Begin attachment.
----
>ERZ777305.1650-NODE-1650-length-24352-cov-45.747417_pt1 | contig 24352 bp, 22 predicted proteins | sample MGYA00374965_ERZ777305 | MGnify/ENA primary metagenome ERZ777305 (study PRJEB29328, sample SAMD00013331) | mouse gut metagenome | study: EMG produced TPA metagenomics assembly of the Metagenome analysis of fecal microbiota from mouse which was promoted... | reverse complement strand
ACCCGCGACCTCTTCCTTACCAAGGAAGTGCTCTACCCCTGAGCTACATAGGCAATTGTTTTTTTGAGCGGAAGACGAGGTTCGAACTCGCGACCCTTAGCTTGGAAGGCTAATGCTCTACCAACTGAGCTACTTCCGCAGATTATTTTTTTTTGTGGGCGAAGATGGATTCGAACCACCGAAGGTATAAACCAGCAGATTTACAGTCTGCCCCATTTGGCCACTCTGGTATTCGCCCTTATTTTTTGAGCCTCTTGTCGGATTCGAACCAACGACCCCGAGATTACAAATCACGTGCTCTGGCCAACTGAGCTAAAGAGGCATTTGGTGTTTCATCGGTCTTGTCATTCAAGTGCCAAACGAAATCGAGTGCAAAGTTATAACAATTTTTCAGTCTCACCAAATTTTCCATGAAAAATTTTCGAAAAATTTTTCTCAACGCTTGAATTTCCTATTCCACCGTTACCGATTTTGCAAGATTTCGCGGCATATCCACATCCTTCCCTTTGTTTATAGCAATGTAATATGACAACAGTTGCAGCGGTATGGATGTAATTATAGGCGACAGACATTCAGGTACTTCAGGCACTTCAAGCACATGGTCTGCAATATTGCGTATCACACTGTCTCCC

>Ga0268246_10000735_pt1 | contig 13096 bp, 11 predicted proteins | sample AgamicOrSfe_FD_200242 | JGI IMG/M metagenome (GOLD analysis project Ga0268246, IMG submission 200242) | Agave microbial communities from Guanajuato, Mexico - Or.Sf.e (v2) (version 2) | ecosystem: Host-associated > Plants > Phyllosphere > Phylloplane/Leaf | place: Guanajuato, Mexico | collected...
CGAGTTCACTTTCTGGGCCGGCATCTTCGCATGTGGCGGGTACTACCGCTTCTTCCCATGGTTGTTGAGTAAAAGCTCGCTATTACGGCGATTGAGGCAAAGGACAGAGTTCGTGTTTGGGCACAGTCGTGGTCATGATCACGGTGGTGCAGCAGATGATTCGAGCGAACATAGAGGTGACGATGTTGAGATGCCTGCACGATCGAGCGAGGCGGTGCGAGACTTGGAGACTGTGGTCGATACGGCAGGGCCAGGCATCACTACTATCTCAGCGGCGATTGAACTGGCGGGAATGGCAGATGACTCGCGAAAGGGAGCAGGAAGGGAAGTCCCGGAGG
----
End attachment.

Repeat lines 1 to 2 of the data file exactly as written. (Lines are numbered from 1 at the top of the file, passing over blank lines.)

>ERZ777305.1650-NODE-1650-length-24352-cov-45.747417_pt1 | contig 24352 bp, 22 predicted proteins | sample MGYA00374965_ERZ777305 | MGnify/ENA primary metagenome ERZ777305 (study PRJEB29328, sample SAMD00013331) | mouse gut metagenome | study: EMG produced TPA metagenomics assembly of the Metagenome analysis of fecal microbiota from mouse which was promoted... | reverse complement strand
ACCCGCGACCTCTTCCTTACCAAGGAAGTGCTCTACCCCTGAGCTACATAGGCAATTGTTTTTTTGAGCGGAAGACGAGGTTCGAACTCGCGACCCTTAGCTTGGAAGGCTAATGCTCTACCAACTGAGCTACTTCCGCAGATTATTTTTTTTTGTGGGCGAAGATGGATTCGAACCACCGAAGGTATAAACCAGCAGATTTACAGTCTGCCCCATTTGGCCACTCTGGTATTCGCCCTTATTTTTTGAGCCTCTTGTCGGATTCGAACCAACGACCCCGAGATTACAAATCACGTGCTCTGGCCAACTGAGCTAAAGAGGCATTTGGTGTTTCATCGGTCTTGTCATTCAAGTGCCAAACGAAATCGAGTGCAAAGTTATAACAATTTTTCAGTCTCACCAAATTTTCCATGAAAAATTTTCGAAAAATTTTTCTCAACGCTTGAATTTCCTATTCCACCGTTACCGATTTTGCAAGATTTCGCGGCATATCCACATCCTTCCCTTTGTTTATAGCAATGTAATATGACAACAGTTGCAGCGGTATGGATGTAATTATAGGCGACAGACATTCAGGTACTTCAGGCACTTCAAGCACATGGTCTGCAATATTGCGTATCACACTGTCTCCC